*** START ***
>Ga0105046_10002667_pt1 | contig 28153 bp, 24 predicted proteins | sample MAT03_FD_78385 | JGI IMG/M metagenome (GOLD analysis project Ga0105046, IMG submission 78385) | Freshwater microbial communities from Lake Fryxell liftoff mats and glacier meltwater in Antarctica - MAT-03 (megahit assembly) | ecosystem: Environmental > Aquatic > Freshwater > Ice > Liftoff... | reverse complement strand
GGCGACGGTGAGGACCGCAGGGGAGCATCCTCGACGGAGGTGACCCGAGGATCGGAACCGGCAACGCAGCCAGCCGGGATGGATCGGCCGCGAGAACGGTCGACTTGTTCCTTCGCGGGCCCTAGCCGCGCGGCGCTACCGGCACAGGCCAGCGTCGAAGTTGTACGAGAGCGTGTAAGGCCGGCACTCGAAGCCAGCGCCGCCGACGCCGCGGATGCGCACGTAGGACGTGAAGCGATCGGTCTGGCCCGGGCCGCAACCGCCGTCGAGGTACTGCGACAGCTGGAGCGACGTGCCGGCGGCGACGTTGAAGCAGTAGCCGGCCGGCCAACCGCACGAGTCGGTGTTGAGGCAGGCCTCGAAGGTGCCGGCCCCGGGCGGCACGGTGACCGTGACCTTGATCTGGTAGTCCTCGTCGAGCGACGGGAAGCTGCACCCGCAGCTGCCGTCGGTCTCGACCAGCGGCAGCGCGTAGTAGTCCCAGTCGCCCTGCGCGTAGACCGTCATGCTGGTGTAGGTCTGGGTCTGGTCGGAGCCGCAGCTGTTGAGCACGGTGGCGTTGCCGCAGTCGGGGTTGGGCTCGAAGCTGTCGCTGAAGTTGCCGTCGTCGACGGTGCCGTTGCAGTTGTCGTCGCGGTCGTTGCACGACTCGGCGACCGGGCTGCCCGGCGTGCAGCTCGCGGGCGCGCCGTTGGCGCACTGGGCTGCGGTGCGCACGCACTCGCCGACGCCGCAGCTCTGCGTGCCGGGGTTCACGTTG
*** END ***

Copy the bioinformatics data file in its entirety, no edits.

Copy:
>Ga0105046_10002667_pt1 | contig 28153 bp, 24 predicted proteins | sample MAT03_FD_78385 | JGI IMG/M metagenome (GOLD analysis project Ga0105046, IMG submission 78385) | Freshwater microbial communities from Lake Fryxell liftoff mats and glacier meltwater in Antarctica - MAT-03 (megahit assembly) | ecosystem: Environmental > Aquatic > Freshwater > Ice > Liftoff... | reverse complement strand
GGCGACGGTGAGGACCGCAGGGGAGCATCCTCGACGGAGGTGACCCGAGGATCGGAACCGGCAACGCAGCCAGCCGGGATGGATCGGCCGCGAGAACGGTCGACTTGTTCCTTCGCGGGCCCTAGCCGCGCGGCGCTACCGGCACAGGCCAGCGTCGAAGTTGTACGAGAGCGTGTAAGGCCGGCACTCGAAGCCAGCGCCGCCGACGCCGCGGATGCGCACGTAGGACGTGAAGCGATCGGTCTGGCCCGGGCCGCAACCGCCGTCGAGGTACTGCGACAGCTGGAGCGACGTGCCGGCGGCGACGTTGAAGCAGTAGCCGGCCGGCCAACCGCACGAGTCGGTGTTGAGGCAGGCCTCGAAGGTGCCGGCCCCGGGCGGCACGGTGACCGTGACCTTGATCTGGTAGTCCTCGTCGAGCGACGGGAAGCTGCACCCGCAGCTGCCGTCGGTCTCGACCAGCGGCAGCGCGTAGTAGTCCCAGTCGCCCTGCGCGTAGACCGTCATGCTGGTGTAGGTCTGGGTCTGGTCGGAGCCGCAGCTGTTGAGCACGGTGGCGTTGCCGCAGTCGGGGTTGGGCTCGAAGCTGTCGCTGAAGTTGCCGTCGTCGACGGTGCCGTTGCAGTTGTCGTCGCGGTCGTTGCACGACTCGGCGACCGGGCTGCCCGGCGTGCAGCTCGCGGGCGCGCCGTTGGCGCACTGGGCTGCGGTGCGCACGCACTCGCCGACGCCGCAGCTCTGCGTGCCGGGGTTCACGTTG